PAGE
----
Dora Szabo

Dora Szabo
Eötvös Loránd University · Department of Ethology

PhD

About

25
Publications
10,287
Reads
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362
Citations
Additional affiliations
August 2016 - present
Eötvös Loránd University
Position
  • Researcher
Description
  • https://familydogproject.elte.hu/senior-family-dog-project/
September 2014 - August 2015
Hungarian Academy of Sciences
Position
  • Research Assistant
September 2006 - August 2014
Eötvös Loránd University
Position
  • Student
Education
September 2015 - December 2018
Eötvös Loránd University
Field of study
  • Ethology
October 2012 - October 2014
University of Veterinary Medicine, Vienna
Field of study
  • Human-Animal Interactions
September 2008 - July 2012
Eötvös Loránd University
Field of study
  • Biology

Publications

Publications (25)
Article
In recent decades, typical and pathologic behavioral and mental aging in family dogs has received increased attention. This article reviews the literature and highlights methodological inconsistences in this field. Most methodological concerns originate from disregarding the interaction of proximate and ultimate causes of this phenomenon. The liter...
Article
Full-text available
During speech processing, human listeners can separately analyze lexical and intonational cues to arrive at a unified representation of communicative content. The evolution of this capacity can be best investigated by comparative studies. Using functional magnetic resonance imaging, we explored whether and how dog brains segregate and integrate lex...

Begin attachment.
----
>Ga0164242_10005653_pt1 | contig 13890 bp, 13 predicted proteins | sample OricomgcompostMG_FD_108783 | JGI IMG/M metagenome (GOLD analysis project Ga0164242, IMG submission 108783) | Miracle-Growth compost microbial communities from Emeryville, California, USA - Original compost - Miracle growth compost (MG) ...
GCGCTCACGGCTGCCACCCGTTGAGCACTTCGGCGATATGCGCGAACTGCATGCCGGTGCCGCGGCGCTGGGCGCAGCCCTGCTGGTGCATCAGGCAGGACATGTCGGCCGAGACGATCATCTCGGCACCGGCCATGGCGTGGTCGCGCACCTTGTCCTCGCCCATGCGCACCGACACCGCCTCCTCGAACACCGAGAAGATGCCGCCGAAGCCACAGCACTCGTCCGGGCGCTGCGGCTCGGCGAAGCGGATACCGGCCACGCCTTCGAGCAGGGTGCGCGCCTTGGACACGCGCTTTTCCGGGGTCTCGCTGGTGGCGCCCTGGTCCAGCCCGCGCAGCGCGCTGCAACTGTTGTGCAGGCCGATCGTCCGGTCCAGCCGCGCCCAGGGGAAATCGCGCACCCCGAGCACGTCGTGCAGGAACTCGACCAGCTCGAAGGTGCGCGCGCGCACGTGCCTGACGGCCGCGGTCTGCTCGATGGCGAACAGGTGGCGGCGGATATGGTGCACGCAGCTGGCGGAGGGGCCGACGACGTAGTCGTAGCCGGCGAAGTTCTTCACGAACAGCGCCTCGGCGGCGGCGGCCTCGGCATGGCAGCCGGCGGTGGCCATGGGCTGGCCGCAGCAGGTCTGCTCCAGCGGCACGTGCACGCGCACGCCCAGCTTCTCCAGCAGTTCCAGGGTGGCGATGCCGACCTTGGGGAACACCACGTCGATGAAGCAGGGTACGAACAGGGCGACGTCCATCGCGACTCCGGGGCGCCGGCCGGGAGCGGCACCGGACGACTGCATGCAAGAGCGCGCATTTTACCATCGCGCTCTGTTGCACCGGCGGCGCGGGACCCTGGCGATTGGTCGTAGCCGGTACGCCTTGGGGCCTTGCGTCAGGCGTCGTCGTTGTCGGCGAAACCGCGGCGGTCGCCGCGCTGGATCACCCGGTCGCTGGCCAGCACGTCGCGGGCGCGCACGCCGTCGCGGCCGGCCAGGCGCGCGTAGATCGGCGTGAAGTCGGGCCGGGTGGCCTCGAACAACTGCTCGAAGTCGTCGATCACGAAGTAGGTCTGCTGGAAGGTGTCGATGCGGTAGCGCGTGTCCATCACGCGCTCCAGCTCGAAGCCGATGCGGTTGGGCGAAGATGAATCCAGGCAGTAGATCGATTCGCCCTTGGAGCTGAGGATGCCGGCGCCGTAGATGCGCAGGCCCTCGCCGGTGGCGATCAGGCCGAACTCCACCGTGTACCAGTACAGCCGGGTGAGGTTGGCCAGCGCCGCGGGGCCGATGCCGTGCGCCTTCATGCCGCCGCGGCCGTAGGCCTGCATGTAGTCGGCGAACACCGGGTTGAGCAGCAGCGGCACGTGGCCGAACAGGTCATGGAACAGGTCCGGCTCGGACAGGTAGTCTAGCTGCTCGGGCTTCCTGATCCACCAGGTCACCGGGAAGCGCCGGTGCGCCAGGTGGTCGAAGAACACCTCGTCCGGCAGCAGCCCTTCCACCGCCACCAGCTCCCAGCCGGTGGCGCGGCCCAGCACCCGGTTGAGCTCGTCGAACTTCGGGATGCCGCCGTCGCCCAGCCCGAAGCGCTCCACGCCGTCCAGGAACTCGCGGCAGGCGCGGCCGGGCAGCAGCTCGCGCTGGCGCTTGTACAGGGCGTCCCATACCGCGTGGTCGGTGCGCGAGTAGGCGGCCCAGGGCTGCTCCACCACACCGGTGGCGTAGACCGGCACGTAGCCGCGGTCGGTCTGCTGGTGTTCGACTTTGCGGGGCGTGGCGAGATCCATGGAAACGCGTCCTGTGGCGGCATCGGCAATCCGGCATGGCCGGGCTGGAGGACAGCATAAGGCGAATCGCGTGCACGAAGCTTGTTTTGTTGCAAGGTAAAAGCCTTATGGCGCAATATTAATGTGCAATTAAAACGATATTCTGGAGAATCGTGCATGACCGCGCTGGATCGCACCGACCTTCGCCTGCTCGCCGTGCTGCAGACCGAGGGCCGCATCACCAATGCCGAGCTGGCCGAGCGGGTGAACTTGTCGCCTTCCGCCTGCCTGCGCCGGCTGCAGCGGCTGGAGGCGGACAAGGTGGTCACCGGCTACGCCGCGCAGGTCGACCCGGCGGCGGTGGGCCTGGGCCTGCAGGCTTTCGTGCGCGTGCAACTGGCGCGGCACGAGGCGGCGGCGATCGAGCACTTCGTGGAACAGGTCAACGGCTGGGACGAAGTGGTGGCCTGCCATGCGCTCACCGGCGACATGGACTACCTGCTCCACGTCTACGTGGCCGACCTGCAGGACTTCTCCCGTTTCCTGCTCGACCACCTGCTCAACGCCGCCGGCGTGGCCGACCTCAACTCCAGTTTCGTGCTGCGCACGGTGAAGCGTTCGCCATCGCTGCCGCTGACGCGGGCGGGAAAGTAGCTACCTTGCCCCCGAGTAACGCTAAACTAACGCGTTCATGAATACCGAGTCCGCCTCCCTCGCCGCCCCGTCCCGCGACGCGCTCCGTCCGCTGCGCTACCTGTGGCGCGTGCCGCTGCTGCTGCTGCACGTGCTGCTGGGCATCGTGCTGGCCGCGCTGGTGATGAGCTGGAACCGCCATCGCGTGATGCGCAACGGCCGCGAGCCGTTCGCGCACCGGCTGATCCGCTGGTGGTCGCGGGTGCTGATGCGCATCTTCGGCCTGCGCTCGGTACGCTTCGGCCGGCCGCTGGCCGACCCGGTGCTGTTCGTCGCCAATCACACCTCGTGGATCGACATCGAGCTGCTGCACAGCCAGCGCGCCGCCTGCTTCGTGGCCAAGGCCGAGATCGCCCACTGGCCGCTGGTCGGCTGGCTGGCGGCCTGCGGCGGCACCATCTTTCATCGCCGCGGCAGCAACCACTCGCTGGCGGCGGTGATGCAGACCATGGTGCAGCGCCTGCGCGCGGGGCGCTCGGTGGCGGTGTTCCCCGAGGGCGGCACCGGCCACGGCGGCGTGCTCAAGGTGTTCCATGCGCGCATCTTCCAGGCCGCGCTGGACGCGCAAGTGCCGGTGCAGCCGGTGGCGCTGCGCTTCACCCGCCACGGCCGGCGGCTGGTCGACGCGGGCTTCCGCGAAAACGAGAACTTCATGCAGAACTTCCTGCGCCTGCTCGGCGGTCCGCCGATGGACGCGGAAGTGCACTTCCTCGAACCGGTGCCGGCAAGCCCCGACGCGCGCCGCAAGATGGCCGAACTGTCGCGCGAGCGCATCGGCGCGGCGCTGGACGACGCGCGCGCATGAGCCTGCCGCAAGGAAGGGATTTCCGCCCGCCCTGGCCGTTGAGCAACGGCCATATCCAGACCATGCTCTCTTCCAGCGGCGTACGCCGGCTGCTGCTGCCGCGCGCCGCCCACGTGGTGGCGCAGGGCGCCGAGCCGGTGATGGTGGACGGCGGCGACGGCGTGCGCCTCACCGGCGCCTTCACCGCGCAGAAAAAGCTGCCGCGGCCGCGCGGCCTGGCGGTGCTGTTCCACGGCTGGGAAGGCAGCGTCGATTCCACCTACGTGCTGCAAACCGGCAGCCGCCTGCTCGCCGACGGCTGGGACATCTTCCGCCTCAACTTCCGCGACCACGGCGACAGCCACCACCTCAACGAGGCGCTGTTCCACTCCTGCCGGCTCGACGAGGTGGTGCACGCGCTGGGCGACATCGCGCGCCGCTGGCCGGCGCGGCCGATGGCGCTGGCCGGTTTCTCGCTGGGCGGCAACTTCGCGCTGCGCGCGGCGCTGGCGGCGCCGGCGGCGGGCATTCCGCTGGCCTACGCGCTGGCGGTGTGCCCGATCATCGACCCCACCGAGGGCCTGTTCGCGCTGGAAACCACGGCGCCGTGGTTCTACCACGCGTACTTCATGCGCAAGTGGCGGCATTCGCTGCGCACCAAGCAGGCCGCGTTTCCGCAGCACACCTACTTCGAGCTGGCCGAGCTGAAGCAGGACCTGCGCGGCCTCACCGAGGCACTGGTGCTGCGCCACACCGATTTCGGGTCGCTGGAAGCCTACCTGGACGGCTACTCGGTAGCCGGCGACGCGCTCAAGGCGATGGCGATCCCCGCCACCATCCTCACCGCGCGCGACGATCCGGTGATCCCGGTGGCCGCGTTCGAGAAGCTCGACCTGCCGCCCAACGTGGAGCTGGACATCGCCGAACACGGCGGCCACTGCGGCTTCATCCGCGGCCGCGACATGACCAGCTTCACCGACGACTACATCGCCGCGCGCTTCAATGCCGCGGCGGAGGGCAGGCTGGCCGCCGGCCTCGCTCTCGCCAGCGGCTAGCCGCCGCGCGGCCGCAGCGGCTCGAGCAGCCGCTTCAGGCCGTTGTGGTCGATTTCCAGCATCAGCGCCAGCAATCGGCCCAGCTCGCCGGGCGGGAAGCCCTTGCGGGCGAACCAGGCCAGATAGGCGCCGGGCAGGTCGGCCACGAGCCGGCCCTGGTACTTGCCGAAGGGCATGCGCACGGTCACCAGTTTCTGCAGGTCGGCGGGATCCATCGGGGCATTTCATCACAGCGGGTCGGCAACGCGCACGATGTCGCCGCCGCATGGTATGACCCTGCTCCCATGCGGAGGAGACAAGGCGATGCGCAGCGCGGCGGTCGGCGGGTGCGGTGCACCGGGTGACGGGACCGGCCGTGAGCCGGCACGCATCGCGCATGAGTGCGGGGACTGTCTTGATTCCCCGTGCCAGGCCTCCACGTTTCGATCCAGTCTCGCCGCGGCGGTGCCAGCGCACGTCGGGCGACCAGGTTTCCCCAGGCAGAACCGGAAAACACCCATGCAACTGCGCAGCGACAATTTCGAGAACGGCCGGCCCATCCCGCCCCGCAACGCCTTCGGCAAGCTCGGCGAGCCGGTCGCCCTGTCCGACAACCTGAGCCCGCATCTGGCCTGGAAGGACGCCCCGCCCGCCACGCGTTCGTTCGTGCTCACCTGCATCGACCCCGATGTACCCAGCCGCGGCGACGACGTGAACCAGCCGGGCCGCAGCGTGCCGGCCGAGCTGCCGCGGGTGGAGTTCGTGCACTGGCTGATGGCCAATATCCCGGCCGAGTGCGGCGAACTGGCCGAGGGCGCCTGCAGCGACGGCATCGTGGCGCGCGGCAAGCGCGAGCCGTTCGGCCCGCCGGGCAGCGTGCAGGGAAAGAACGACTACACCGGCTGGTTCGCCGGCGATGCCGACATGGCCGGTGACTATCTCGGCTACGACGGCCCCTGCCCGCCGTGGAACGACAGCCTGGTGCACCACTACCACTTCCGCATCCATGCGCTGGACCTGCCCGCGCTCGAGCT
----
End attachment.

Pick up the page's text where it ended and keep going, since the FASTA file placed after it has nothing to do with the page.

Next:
Article
Full-text available
A fundamental precept of the scientific method is reproducibility of methods and results, and there is growing concern over the failure to reproduce significant results. Family dogs have become a favoured species in comparative cognition research, but they may be subject to cognitive differences arising from genetic (breeding lines) or cultural dif...
Article
Comparative behavioural research in canines may have the potential to add a new impetus for cognitive research on animals and humans. However this is a very young area that needs also re-thinking of old problems and questions which have been around for a long time. In this short essay we tackle three partially related problems: (1) interpretation...
Article
Full-text available
Forming eye contact is important in dog–human communication. In this study we measured what factors affect dogs’ propensity for forming eye contact with an experimenter. We investigated the effect of [1] cephalic index (head shape’s metric, indicator of higher visual acuity at the centre of the visual field), [2] breed function (visual cooperativen...
Article
Full-text available
Conspecific-preference in social perception is evident for multiple sensory modalities and in many species. There is also a dedicated neural network for face processing in primates. Yet, the evolutionary origin and the relative role of neural species-sensitivity and face-sensitivity in visuo-social processing are largely unknown. In this comparativ...
Article
Full-text available